Max Jakob, portrait photo from around 1920.

(Nuremberg City Archives, C21/VII No. 73)

Therese Jakob, portrait photo from around 1920.

(Nuremberg City Archives, C21/VII No. 73)

Theodorstrasse can be seen in the right-hand half of the picture. The houses with the odd numbers (1 to 11) are on the left-hand side of the street. Picture postcard from around 1910.

(Photo Collection Geschichte Für Alle e.V.)

The house at Theodorstrasse 3 is circled in red. Together with Emilienstrasse and Prinzregentenufer, the street is part of a large upper-class residential area built at the beginning of the 20th century on the grounds of the former Klett engineering works. In the bottom left-hand corner of the picture, the Pegnitz River enters the old city. The avenue of plane trees along Prinzregentenufer is also visible. Aerial photo 1927.

(Nuremberg City Archives, A 97 No. 302)

Max and Therese Jakob

Location of stone: Theodorstrasse 3 District: Wöhrd
Sponsor: Hubert Rottner Defet, Thommy Barth and others Laying of stone: 22 May 2004

Biographies

On 22 May 2004 Gunter Demnig laid the first stumbling stones in Nuremberg. These included the stones for Max and Therese Jakob, who were murdered in Izbica.

Max Jakob was born on 11 June 1876 in Erlangen, as the son of Adolf Jakob and his wife Amalie (nee Feuchtwanger). He worked as a trader, moving to Nuremberg in February 1900.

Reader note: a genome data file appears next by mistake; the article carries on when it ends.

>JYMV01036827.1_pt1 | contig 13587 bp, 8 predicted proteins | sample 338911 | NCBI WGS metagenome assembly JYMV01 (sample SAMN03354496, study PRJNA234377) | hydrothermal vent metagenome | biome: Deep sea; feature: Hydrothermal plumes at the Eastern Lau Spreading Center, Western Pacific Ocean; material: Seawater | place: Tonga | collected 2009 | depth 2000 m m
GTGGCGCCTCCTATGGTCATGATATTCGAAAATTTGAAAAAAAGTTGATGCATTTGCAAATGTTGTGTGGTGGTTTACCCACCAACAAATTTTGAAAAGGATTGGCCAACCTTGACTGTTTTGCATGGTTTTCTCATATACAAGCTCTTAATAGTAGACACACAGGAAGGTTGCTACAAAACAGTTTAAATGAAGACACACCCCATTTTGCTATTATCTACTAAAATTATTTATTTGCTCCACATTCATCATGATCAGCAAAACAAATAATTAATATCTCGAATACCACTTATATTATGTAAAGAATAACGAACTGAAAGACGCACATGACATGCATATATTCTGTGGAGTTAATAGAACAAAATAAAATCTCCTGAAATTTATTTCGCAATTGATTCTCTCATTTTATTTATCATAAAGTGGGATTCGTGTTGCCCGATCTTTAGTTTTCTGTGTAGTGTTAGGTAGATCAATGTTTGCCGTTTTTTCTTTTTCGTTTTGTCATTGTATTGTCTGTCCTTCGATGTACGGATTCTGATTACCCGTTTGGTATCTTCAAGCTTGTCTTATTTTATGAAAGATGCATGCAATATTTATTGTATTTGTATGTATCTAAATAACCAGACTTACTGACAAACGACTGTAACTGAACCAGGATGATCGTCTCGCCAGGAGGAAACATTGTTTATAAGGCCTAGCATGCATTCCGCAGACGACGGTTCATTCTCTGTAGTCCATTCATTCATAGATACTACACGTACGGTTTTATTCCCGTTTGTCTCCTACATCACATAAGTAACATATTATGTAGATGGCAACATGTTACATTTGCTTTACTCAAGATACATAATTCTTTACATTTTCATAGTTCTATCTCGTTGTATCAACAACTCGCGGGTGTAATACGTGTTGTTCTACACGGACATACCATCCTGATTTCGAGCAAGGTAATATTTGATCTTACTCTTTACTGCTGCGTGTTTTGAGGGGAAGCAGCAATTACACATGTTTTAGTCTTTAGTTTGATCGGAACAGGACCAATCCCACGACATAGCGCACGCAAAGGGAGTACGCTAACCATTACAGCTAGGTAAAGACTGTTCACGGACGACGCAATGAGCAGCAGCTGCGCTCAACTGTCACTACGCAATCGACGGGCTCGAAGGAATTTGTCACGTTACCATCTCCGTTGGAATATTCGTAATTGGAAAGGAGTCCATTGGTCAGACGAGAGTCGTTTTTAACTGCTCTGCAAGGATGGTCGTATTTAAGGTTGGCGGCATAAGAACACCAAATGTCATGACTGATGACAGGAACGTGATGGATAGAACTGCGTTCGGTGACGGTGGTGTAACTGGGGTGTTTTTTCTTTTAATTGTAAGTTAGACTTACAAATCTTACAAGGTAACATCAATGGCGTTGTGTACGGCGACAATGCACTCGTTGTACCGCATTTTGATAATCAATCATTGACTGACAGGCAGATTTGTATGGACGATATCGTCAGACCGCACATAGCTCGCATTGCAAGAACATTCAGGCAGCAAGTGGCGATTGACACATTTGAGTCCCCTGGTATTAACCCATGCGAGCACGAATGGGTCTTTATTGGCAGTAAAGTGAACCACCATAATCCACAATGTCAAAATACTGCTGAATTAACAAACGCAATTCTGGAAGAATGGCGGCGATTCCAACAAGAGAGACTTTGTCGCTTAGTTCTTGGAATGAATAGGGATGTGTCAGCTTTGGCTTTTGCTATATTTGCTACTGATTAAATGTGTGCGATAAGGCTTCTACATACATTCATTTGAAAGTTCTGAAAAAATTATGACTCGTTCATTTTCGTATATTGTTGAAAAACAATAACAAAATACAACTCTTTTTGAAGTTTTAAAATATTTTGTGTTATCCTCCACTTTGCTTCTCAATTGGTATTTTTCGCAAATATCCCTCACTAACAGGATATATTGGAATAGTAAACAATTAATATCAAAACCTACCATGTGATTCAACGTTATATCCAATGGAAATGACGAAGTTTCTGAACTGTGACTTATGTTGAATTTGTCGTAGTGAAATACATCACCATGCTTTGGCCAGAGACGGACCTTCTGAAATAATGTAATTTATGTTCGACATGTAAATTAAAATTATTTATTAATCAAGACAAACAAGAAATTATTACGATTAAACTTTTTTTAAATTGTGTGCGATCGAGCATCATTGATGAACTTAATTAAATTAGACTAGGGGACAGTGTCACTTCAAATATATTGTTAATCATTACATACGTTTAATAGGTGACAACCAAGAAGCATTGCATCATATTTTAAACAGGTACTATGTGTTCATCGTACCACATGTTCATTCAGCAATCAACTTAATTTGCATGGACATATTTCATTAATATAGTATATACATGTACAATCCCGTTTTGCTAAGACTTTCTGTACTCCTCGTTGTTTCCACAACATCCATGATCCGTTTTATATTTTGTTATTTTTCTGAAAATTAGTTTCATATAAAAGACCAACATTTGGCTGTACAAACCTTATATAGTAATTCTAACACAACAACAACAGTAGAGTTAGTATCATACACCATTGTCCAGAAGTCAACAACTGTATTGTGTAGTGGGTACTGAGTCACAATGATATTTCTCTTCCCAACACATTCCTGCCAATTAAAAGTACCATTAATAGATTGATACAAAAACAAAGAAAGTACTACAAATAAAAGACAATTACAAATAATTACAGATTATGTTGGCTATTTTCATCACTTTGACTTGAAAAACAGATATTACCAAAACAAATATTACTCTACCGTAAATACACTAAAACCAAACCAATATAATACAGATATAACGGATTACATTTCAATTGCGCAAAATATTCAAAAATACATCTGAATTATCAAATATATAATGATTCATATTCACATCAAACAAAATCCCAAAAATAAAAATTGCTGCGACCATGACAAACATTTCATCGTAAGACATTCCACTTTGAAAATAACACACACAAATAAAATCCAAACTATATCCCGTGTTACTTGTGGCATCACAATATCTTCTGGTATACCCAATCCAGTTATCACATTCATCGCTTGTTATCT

In December 1903 Max married Therese Einstein. Therese came from Nördlingen. She was born there on 29 June 1884 in Nördlingen. Her parents were Wolf Einstein und Amalie (née Neumark). The couple had two sons: Walter (born 1 October 1904) and Joseph Ernst (born 30 April 1906).

In October 1926 Walter married Johanna Margarete Bleistein but they divorced in July 1934. According to an entry in the death register, Walter died on 14 October 1943 in Nuremberg.

Joseph lived in Coburg from 1926 until 1930, before returning to his home city. In April 1934 he moved to Stuttgart. An entry on his registration card says that, at Freiburg registry office, effective from 30 April 1945, he changed his surname to “Jakobs”. His death is recorded as having occurred on 20 December 1997.

Max und Therese Jakob were deported to Izbica on 24 March 1942, where they were murdered.

- Nuremberg City Archives, C 21/X No. 4 registration card.

- Nuremberg City Archives (ed.), Gedenkbuch für die Nürnberger Opfer der Schoa (Quellen zur Geschichte und Kultur der Stadt Nürnberg, vol. 29), Nuremberg 1998, p. 151.